Typhoid Mary – the woman still infamous in our culture for wantonly spreading typhoid fever in the early 1900’s. Newspapers of the time painted her as a villain. However, Mary Mallon, the woman behind the headlines, was more the victim of the circumstances of her birth, her biology, and the culture of medical science. The medical culture that still, in its rush to serve the greater good, ignores the people who most need its service.
As a fifteen-year-old immigrant from one of the poorest villages in Ireland, Mary Mallon had few options but to work long hours in the most menial of domestic jobs. She was eventually recognized as a talented cook and secured one of the highest paying jobs a woman of her station could expect: the head cook for a wealthy New York banker and his family. There, she often prepared her signature dish: peaches and homemade ice cream.
After six of the eleven members of the affluent family became ill with typhoid, the family hired up-and-coming sanitation expert Dr. George Soper to investigate the cause of the outbreak. Soper was well aware of the new research surrounding the phenomena of “healthy carriers,” where a seemingly healthy person could still spread disease. When none of the normal sources of typhoid tested positive for the bacteria, he realized the source could only be one thing: the cook, whose favorite dish and its juicy, raw peaches were the perfect vector for the deadly bacteria. Dr. Soper, on the verge of a career-making discovery of the first healthy carrier of typhoid in America, burst into Mary Mallon’s kitchen and demanded a sample of her stool.
Now, I certainly cannot blame Mary Mallon for reacting strongly, allegedly violently, to oppose Dr. Soper’s request. At the time, diseases, in general, were largely understood by the public as a moral failing: something associated with poor upbringing, poverty, and dirt. Mary Mallon, who was the picture of health, naturally assumed that Dr. Soper was perpetuating the rampant racism against Irish immigrants by accusing her of spreading this deadly disease. She likely believed that this was yet another case where the educated, wealthy elite assumed that because she was a poor immigrant woman she was, by her nature, filthy.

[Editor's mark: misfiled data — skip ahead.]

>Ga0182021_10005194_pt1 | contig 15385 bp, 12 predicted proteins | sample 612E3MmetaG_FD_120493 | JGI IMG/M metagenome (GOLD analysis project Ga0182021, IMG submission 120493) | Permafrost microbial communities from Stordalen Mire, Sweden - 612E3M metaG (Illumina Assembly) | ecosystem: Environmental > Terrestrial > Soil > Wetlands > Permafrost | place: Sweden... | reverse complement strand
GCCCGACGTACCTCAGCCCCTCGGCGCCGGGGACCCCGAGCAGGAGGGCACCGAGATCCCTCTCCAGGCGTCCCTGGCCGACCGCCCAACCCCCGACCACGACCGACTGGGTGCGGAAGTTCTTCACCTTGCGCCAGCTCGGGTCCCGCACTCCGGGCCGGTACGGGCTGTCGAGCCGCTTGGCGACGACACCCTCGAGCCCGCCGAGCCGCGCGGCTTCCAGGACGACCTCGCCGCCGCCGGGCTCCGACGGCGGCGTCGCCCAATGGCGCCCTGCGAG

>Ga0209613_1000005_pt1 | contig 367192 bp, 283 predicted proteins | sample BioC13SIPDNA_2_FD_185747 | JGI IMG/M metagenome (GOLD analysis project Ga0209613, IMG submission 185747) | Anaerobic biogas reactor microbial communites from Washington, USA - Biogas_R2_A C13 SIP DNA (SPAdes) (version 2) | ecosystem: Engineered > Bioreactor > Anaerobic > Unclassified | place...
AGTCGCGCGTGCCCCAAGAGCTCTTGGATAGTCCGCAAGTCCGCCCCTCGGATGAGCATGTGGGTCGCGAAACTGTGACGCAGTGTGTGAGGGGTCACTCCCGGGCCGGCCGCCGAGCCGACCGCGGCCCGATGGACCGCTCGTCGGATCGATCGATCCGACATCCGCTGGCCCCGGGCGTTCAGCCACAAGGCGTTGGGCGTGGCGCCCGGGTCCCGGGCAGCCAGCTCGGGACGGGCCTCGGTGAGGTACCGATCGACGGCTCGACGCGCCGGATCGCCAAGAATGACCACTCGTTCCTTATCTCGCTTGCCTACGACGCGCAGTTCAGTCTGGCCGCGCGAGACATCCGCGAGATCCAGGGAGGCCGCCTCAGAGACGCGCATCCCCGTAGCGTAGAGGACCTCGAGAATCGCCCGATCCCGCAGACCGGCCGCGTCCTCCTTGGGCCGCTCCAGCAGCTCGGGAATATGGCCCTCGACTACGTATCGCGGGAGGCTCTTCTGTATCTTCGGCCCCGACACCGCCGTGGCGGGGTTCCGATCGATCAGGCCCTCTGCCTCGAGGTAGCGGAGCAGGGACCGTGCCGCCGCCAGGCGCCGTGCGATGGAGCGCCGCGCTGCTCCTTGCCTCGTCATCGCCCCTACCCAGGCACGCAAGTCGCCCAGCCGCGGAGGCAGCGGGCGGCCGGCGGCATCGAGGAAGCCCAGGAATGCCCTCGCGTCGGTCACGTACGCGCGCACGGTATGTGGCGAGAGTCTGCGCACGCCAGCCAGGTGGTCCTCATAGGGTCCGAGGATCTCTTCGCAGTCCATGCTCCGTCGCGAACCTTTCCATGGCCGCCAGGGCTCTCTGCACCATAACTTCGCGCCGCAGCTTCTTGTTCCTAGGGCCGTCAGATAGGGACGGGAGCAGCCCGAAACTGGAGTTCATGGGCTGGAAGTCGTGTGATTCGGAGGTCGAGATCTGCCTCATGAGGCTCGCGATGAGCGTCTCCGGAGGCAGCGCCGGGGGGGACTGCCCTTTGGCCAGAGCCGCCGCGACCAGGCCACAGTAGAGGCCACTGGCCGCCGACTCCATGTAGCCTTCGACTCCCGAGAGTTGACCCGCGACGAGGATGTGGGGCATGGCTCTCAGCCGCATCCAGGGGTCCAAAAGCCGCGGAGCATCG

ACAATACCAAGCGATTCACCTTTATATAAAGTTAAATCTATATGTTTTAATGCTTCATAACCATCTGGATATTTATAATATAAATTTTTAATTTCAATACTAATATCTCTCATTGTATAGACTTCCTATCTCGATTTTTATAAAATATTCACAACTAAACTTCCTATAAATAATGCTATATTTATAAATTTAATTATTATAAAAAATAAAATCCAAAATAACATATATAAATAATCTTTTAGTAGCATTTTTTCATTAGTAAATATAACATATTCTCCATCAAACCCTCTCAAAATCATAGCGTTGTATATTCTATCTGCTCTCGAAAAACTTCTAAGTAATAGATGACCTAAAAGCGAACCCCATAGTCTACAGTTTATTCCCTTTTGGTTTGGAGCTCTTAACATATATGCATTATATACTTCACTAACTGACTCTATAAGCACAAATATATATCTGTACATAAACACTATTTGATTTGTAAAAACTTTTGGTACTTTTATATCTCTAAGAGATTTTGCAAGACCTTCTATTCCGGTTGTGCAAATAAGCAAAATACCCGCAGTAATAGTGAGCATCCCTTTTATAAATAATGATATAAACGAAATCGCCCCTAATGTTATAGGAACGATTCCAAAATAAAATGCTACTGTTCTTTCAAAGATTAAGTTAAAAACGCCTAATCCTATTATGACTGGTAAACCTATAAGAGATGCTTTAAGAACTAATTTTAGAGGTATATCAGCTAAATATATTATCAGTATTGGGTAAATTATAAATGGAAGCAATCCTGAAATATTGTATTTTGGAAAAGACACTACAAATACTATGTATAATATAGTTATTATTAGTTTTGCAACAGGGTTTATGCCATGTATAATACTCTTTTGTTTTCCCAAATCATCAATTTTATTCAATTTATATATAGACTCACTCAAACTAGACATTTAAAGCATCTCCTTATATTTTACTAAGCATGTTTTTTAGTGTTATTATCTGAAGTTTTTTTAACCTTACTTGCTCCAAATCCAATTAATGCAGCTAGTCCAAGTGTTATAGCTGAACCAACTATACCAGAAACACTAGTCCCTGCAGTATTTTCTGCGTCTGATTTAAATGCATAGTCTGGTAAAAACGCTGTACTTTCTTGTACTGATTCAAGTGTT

This story ends with Mary Mallon forcibly removed from her dwelling and imprisoned in a tuberculosis quarantine ward after unintentionally infecting dozens of people. For the rest of her remaining 23 years, she vehemently denied spreading the disease. It must have been incredibly difficult for her to accept responsibility for infecting people she probably cared for, particularly because she had no context to understand her unique carrier status.
Mary Mallon’s story is just one example of how medical science underserves marginalized populations. If Mary Mallon had been the daughter of the wealthy banker, instead of his cook, her tale would likely have a very different ending. The current management of infectious diseases still echoes this pattern.
Ebola outbreaks serve as an example of this trend and also demonstrate a solution. The 2014 outbreak was a catastrophic failure by the World Health Organization to contain the spread of the disease and caused an immense amount of human suffering that was largely avoidable. One of the primary causes of this failure was a breakdown of trust between health care officials and the local population. This event put into perspective the necessity of developing socially-sensitive solutions to epidemics. Earlier this summer, an Ebola outbreak in western Congo was very quickly contained. This success was not only due to the development of an effective vaccine but to the amazingly successful public health campaign utilized for its distribution. By learning from and working with marginalized communities, we can find ways to prevent epidemic outbreaks, improve health outcomes for those most at risk, and prevent tragedies like the one experienced by Mary Mallon from ever reoccurring.
For more information about Typhoid Mary, listen to Stuff You Should Know’s excellent podcast: The Wind Cries Typhoid Mary.
About the author:
|Megan Tomamichel is a PhD student in the Odum School of Ecology at the University of Georgia. She studies aquatic disease ecology and is working to understand the causes of deadly disease outbreaks that threaten the world’s fisheries. Her favorite past times are aquarium building, hiking, drinking too much coffee and dreaming up names for future pets. You can reach her at Megan.Tomamichel@uga.edu.|